‘Imagine a place where joy has gone’ - north Norfolk Year 5 pupils post letters to MP to ask for help for refugees
PUBLISHED: 16:32 14 December 2018 | UPDATED: 16:32 14 December 2018
“Imagine a place where joy has gone, where you starve to death, where you get no healthcare.”
These were the words of one of a class of kind-hearted Norfolk primary school pupils, who have put pen to paper to raise awareness about the plight of child refugees across the globe.
While end-of-term activities at schools across the county more often involve paint and Pritt-stick than politics, a class of Year 5 pupils at Reepham Primary have been up to something a little more out of the ordinary.
After reading stories and learning about what life is like for child refugees in places like Afghanistan and Syria, the 31 nine and 10-year-olds have written to Keith Simpson, MP for Broadland, to ask him to do more to help.
Year 5 teacher, Charlie Wallis said: “The kids have been really taken with it. We’ve read books and linked to the Christmas story.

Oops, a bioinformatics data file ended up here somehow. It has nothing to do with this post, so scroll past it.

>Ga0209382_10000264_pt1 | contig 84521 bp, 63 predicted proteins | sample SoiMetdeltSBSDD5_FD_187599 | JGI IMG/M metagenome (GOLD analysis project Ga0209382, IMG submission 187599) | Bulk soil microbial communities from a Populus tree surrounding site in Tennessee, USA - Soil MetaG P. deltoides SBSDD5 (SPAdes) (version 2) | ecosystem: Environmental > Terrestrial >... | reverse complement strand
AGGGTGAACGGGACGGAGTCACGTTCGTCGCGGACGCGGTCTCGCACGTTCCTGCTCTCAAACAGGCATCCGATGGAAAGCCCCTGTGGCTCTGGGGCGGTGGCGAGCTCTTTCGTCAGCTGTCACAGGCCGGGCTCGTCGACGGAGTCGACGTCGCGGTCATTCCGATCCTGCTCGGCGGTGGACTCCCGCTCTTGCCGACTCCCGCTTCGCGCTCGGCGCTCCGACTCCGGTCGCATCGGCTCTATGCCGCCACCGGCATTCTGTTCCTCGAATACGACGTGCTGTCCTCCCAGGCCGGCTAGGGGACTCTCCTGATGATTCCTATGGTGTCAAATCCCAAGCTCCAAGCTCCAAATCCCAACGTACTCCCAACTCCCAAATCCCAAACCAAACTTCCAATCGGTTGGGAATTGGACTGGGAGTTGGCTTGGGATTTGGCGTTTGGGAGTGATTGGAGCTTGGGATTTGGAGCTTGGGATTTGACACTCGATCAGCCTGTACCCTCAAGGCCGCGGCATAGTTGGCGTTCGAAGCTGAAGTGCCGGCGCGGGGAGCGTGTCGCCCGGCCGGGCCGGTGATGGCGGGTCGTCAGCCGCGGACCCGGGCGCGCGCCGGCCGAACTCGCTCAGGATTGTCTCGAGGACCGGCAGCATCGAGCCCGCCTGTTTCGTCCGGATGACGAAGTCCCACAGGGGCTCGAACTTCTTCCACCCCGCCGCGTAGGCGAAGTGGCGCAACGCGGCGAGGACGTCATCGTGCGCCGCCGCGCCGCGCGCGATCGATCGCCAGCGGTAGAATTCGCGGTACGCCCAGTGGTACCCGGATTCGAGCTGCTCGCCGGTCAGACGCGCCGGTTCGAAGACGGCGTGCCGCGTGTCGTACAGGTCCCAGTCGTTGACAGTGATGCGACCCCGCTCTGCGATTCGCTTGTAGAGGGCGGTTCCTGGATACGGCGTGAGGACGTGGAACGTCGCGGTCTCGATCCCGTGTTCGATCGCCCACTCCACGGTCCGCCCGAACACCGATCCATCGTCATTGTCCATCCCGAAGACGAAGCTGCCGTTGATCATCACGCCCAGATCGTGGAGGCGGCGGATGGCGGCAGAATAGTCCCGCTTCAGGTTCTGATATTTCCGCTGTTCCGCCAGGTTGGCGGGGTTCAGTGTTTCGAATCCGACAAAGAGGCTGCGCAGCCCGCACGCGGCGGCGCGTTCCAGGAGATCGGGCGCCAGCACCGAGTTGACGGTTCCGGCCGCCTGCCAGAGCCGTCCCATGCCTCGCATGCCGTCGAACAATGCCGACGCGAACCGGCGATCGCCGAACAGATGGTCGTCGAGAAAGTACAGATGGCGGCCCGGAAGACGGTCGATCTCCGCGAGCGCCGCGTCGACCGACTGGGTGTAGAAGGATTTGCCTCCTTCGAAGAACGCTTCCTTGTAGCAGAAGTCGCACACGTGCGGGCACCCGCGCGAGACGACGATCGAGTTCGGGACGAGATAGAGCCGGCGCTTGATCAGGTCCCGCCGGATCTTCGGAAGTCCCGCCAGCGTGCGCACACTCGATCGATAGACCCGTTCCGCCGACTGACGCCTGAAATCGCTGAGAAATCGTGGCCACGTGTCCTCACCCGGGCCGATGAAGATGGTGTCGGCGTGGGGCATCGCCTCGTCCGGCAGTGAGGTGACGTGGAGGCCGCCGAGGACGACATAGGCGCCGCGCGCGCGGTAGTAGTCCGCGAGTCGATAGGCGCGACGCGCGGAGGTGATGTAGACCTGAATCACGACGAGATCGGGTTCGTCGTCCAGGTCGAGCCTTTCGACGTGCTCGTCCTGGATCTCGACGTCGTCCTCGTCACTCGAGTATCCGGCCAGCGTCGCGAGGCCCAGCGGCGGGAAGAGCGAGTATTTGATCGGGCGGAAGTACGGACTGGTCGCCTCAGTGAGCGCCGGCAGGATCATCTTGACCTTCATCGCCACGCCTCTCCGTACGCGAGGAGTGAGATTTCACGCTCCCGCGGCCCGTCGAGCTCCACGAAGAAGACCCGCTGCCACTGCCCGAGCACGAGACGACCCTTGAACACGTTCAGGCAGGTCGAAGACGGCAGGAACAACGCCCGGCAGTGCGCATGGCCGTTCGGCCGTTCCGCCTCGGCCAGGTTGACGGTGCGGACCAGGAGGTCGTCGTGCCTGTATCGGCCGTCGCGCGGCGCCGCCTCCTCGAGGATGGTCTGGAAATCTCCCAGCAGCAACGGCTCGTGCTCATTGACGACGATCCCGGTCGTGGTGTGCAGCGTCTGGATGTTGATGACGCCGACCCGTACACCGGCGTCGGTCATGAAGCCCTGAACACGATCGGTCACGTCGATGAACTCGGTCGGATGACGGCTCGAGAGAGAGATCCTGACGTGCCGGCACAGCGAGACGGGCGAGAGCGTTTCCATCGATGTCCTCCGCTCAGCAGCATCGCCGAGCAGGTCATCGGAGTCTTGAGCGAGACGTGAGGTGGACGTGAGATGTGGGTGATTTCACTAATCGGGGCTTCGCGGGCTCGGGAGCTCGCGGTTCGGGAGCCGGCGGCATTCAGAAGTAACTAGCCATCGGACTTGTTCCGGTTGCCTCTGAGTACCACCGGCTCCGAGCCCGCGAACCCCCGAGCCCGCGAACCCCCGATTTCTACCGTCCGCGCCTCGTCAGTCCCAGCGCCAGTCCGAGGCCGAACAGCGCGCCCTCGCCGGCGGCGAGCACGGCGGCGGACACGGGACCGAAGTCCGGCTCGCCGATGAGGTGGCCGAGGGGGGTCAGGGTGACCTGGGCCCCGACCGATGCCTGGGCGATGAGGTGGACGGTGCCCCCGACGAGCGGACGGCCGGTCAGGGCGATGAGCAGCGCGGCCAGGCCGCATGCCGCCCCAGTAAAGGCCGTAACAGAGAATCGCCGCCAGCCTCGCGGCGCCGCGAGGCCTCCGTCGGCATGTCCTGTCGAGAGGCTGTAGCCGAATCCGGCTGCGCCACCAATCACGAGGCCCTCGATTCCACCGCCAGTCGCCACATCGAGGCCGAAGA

“One of the things we’ve got to do in Year 5 is writing letters to someone about a real issue.”
“They were really interested so we looked at the UN Convention on the Rights of the Child.
“UINCEF have some great resources and we made posters to explain to the rest of the school what they had learned.”
Mr Wallis said he had seen a change in their level of empathy.
He added: “With everything in the news at the moment, they hear these words all the time. It’s really helpful to them to understand.
“We try and deal with these things in a very sensitive way.
“I’ve seen a difference in the children’s empathy and how they respond to how other people feel.
“It’s gone from ‘they might be sad’ to ‘it’s not fair that they’ve got so little and we’ve got so much’.”
Ilana Bartlette, nine, said: “It has given me an experience with writing I will never forget.”
And 10-year-old Laila Coe said: “I’ve learned about refugees from Afghanistan and Syria and I’m very pleased to be able to possibly change someone’s life.”
Saoirse Kelly, 10, said: “It has made me happy because we are helping others [but] it was also really sad because millions of people have to live as refugees.”
While ten-year-old Molly Hall said she found it “challenging at times knowing what some people have to go through” but had fun writing and posting her letter.
And Izzy Henry, also aged 10, said the project had “meant a lot to me” and “made me happy”.
The pupils posted their letters to their MP, on Friday, December 14 and are hoping for a response.